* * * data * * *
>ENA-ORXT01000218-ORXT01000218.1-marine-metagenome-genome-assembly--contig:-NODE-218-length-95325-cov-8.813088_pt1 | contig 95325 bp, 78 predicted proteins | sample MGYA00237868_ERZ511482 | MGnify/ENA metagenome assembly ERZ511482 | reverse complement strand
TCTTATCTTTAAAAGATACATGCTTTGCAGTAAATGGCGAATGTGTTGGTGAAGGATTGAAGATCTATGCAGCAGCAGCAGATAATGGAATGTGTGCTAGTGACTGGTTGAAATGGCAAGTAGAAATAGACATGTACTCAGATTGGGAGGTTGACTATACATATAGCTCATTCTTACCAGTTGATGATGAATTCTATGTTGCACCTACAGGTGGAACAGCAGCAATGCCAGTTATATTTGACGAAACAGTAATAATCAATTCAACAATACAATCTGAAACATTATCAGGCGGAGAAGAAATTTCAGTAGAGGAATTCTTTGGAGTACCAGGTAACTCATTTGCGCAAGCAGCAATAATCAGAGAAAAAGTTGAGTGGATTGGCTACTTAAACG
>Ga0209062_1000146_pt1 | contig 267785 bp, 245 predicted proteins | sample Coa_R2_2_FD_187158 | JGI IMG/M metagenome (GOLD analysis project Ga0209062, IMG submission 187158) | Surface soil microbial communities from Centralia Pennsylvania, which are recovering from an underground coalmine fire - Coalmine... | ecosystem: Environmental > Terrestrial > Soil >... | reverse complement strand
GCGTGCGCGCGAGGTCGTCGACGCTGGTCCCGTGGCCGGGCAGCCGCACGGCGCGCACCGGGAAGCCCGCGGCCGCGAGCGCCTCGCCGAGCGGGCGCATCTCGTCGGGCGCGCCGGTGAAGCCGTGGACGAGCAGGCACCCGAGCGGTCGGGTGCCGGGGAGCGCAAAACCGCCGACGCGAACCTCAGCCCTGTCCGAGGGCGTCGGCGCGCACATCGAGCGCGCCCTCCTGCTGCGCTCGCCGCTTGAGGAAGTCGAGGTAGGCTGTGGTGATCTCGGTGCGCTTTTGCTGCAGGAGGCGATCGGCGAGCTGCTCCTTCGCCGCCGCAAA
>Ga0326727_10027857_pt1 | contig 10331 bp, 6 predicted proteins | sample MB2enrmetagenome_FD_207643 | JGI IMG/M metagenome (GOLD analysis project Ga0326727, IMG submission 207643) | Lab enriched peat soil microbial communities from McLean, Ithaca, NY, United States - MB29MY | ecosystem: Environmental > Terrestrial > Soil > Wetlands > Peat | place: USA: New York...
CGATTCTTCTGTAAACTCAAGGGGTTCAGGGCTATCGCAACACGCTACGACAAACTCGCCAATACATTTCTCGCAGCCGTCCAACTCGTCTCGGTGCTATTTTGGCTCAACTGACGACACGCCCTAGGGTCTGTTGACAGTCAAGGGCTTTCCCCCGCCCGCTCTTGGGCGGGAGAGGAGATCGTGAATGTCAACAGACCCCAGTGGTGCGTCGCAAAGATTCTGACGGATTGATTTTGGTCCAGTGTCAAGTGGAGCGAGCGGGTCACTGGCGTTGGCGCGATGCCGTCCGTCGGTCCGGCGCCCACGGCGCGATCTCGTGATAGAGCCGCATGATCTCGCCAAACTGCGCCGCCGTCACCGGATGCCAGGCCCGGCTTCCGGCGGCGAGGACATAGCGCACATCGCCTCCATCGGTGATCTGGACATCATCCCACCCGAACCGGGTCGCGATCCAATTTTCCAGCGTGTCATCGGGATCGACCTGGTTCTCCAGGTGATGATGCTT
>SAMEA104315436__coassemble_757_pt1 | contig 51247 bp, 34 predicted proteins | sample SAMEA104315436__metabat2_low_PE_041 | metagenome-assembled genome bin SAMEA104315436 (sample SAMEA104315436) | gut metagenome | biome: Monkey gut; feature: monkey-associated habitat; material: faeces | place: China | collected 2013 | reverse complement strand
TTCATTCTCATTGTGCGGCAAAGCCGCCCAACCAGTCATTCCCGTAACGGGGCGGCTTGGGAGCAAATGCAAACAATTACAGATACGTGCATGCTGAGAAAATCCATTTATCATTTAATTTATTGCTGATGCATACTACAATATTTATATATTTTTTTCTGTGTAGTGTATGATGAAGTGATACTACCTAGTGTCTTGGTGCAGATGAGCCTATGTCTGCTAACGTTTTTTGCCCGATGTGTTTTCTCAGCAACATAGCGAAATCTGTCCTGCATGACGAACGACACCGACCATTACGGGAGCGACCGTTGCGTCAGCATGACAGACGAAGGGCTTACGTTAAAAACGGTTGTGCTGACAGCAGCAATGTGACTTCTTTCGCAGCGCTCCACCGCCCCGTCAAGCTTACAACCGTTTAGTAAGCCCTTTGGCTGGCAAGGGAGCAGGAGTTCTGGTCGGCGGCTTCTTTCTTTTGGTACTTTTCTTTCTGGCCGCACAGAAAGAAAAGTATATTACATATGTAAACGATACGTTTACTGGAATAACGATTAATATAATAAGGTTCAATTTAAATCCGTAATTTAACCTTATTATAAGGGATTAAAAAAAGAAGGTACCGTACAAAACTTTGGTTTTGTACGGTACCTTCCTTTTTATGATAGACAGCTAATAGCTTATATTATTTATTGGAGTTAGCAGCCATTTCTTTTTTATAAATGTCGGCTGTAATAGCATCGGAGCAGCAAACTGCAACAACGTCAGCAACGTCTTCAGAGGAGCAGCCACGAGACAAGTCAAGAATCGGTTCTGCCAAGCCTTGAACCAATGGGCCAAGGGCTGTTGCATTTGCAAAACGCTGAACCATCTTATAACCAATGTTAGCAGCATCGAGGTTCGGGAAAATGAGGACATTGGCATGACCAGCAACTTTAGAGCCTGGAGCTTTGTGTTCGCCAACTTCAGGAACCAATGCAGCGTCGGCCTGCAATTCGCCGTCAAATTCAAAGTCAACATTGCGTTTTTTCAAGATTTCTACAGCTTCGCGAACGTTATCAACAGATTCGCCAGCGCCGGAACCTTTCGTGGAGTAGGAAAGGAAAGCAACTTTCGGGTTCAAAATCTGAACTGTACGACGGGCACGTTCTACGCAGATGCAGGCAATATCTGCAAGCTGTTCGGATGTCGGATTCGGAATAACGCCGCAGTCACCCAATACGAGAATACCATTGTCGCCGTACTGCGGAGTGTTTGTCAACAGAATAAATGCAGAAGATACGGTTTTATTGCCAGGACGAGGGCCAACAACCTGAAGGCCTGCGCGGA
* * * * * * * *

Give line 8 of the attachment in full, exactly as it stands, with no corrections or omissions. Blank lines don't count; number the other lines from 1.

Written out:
TTCATTCTCATTGTGCGGCAAAGCCGCCCAACCAGTCATTCCCGTAACGGGGCGGCTTGGGAGCAAATGCAAACAATTACAGATACGTGCATGCTGAGAAAATCCATTTATCATTTAATTTATTGCTGATGCATACTACAATATTTATATATTTTTTTCTGTGTAGTGTATGATGAAGTGATACTACCTAGTGTCTTGGTGCAGATGAGCCTATGTCTGCTAACGTTTTTTGCCCGATGTGTTTTCTCAGCAACATAGCGAAATCTGTCCTGCATGACGAACGACACCGACCATTACGGGAGCGACCGTTGCGTCAGCATGACAGACGAAGGGCTTACGTTAAAAACGGTTGTGCTGACAGCAGCAATGTGACTTCTTTCGCAGCGCTCCACCGCCCCGTCAAGCTTACAACCGTTTAGTAAGCCCTTTGGCTGGCAAGGGAGCAGGAGTTCTGGTCGGCGGCTTCTTTCTTTTGGTACTTTTCTTTCTGGCCGCACAGAAAGAAAAGTATATTACATATGTAAACGATACGTTTACTGGAATAACGATTAATATAATAAGGTTCAATTTAAATCCGTAATTTAACCTTATTATAAGGGATTAAAAAAAGAAGGTACCGTACAAAACTTTGGTTTTGTACGGTACCTTCCTTTTTATGATAGACAGCTAATAGCTTATATTATTTATTGGAGTTAGCAGCCATTTCTTTTTTATAAATGTCGGCTGTAATAGCATCGGAGCAGCAAACTGCAACAACGTCAGCAACGTCTTCAGAGGAGCAGCCACGAGACAAGTCAAGAATCGGTTCTGCCAAGCCTTGAACCAATGGGCCAAGGGCTGTTGCATTTGCAAAACGCTGAACCATCTTATAACCAATGTTAGCAGCATCGAGGTTCGGGAAAATGAGGACATTGGCATGACCAGCAACTTTAGAGCCTGGAGCTTTGTGTTCGCCAACTTCAGGAACCAATGCAGCGTCGGCCTGCAATTCGCCGTCAAATTCAAAGTCAACATTGCGTTTTTTCAAGATTTCTACAGCTTCGCGAACGTTATCAACAGATTCGCCAGCGCCGGAACCTTTCGTGGAGTAGGAAAGGAAAGCAACTTTCGGGTTCAAAATCTGAACTGTACGACGGGCACGTTCTACGCAGATGCAGGCAATATCTGCAAGCTGTTCGGATGTCGGATTCGGAATAACGCCGCAGTCACCCAATACGAGAATACCATTGTCGCCGTACTGCGGAGTGTTTGTCAACAGAATAAATGCAGAAGATACGGTTTTATTGCCAGGACGAGGGCCAACAACCTGAAGGCCTGCGCGGA